September 22: Tomas Sitjar, S.J. and the martyrs of Valencia (1866-1936), were killed in the Spanish Civil War just a week after the war broke out. Sitjar was the Rector of Gandia and was formerly the novice director and metaphysics professor. The Jesuit Order was suppressed at the beginning of the war, which sent the men to disperse into apartments, but since they were known to the community, they were sought out, imprisoned, and later executed because of their belief in God.

September 23: Pio of Pietrelcina, priest (1887-1968) was affectionately named Padre Pio and was a Capuchin priest who received the stigmata (wounds of Christ) just as Francis of Assisi did. He founded a hospital and became the spiritual advisor to many at a monastery at San Giovanni Rotondo.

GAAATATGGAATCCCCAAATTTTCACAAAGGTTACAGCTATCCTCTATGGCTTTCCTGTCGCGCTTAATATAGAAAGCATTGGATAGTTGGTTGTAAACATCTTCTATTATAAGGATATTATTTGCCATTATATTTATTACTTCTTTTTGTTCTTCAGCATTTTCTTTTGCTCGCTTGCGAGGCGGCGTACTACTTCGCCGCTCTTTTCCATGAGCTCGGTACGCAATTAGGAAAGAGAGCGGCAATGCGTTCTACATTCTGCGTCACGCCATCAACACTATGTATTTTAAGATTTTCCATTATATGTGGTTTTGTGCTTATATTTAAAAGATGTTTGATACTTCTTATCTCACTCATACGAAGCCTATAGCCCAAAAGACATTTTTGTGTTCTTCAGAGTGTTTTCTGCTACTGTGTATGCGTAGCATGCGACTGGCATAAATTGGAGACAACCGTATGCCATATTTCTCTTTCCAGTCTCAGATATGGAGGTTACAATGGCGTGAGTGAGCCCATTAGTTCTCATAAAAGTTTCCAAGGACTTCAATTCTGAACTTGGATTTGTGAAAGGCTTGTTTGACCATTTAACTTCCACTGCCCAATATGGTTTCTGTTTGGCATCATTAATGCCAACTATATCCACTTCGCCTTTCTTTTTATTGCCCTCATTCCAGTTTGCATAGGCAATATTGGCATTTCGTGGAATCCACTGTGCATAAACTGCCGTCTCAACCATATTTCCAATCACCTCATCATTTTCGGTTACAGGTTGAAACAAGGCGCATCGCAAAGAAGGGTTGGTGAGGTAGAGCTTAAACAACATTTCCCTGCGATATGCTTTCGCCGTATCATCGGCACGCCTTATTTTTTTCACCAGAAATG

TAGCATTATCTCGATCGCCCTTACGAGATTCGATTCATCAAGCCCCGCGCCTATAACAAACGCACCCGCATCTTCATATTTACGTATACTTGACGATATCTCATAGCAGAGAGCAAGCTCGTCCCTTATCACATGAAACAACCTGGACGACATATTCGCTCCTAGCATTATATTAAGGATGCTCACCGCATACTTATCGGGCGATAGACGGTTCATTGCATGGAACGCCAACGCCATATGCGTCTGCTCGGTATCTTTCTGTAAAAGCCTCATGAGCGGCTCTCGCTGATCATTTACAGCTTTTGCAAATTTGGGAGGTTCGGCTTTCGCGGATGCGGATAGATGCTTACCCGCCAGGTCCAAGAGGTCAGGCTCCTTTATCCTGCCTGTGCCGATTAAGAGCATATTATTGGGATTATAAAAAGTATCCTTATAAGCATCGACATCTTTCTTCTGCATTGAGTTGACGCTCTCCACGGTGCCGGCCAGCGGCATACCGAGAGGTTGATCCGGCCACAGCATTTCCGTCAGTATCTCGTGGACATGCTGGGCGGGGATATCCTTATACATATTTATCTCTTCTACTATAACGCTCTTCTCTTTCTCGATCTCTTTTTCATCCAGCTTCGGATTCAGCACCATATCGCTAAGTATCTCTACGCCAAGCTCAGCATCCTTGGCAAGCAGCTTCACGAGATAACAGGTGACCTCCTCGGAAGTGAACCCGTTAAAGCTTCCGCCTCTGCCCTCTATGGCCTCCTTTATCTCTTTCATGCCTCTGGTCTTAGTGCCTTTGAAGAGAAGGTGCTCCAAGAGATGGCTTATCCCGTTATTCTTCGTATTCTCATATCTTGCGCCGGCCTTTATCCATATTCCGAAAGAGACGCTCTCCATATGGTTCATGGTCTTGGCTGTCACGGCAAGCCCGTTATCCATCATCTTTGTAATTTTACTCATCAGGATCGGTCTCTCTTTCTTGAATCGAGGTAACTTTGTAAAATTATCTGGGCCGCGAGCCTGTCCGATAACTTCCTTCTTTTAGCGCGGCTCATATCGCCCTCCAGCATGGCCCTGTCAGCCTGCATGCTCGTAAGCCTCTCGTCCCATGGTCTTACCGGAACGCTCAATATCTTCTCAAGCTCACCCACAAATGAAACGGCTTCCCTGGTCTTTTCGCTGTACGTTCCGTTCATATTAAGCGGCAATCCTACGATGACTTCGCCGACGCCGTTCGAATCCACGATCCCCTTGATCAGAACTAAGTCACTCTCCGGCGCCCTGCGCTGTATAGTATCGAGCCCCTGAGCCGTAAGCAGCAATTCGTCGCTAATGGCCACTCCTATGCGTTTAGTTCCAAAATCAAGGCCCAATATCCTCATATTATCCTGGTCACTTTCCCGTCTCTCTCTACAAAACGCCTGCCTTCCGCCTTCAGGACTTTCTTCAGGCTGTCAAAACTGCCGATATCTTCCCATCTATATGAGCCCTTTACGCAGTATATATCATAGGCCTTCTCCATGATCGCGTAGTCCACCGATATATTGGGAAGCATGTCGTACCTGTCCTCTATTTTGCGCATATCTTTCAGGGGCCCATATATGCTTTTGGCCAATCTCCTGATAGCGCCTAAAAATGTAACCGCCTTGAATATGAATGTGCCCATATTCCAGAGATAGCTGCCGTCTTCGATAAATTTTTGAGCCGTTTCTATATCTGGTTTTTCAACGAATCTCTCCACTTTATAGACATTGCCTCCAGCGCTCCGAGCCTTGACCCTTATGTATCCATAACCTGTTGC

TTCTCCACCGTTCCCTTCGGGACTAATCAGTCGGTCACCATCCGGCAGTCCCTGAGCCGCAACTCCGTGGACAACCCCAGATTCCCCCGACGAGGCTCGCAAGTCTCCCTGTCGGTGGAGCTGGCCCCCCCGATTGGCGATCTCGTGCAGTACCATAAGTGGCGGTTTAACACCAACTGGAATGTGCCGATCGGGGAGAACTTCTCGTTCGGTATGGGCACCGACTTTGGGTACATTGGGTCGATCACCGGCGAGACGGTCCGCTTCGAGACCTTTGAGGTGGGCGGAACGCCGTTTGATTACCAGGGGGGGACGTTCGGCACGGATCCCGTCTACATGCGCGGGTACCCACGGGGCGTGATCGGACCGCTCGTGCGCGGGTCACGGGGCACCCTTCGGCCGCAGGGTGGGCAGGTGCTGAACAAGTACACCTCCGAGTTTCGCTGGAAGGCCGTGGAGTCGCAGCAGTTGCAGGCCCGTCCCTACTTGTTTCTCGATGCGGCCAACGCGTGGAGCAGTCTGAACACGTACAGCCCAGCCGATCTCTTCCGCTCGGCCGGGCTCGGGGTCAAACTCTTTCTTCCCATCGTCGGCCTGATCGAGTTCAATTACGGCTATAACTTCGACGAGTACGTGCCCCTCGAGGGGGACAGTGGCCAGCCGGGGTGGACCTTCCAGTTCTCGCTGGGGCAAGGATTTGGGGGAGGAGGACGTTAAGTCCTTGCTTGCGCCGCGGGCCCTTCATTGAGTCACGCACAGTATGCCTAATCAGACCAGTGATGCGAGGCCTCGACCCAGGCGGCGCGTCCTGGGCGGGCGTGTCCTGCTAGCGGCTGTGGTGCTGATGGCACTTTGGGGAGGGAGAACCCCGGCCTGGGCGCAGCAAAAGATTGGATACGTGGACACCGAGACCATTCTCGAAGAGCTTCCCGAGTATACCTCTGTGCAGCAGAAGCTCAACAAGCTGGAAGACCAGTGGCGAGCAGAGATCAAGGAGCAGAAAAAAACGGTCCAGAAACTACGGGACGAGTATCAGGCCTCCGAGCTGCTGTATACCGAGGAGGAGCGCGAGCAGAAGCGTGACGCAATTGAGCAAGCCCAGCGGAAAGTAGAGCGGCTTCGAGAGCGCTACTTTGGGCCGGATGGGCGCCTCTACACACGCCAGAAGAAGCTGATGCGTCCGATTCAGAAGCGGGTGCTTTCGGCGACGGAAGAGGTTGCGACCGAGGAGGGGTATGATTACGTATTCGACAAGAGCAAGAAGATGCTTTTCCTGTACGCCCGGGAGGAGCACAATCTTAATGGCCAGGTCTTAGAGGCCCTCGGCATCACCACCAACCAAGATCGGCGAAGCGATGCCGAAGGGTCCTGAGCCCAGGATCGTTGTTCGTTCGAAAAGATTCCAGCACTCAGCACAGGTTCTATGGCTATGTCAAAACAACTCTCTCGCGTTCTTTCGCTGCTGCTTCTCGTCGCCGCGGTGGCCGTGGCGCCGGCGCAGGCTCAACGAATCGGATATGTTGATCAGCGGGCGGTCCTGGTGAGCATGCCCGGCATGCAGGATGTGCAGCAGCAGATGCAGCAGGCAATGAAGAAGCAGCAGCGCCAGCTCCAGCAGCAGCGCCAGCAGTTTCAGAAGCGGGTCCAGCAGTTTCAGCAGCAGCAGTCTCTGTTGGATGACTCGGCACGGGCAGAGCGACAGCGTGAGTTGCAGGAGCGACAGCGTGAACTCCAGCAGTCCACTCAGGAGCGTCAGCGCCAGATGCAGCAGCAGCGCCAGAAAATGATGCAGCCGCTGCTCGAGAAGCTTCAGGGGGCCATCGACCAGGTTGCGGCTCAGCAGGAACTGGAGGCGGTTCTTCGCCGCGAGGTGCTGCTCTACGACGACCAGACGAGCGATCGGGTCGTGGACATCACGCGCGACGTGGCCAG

September 26: Cosmas and Damian, martyrs (d. 287), were twins who became doctors. They were noted because they never charged anyone a medical fee. They died in the Diocletian persecution. Great miracles have been attributed to them and the Emperor Justinian is claimed to be healed through their intercession.

This Week in Jesuit History

·      Sep 20, 1990. The first-ever Congregation of Provincials met at Loyola, Spain, on the occasion of the 450th anniversary of the approval of the Society and 500th anniversary of the birth of St Ignatius.
·      Sep 21, 1557. At Salamanca, Melchior Cano wrote to Charles V's confessor, accusing the Jesuits of being heretics in disguise.
·      Sep 22, 1774. The death of Pope Clement XIV, worn out with suffering and grief because of the suppression of the Society. False stories had been circulated that he was poisoned by the Jesuits.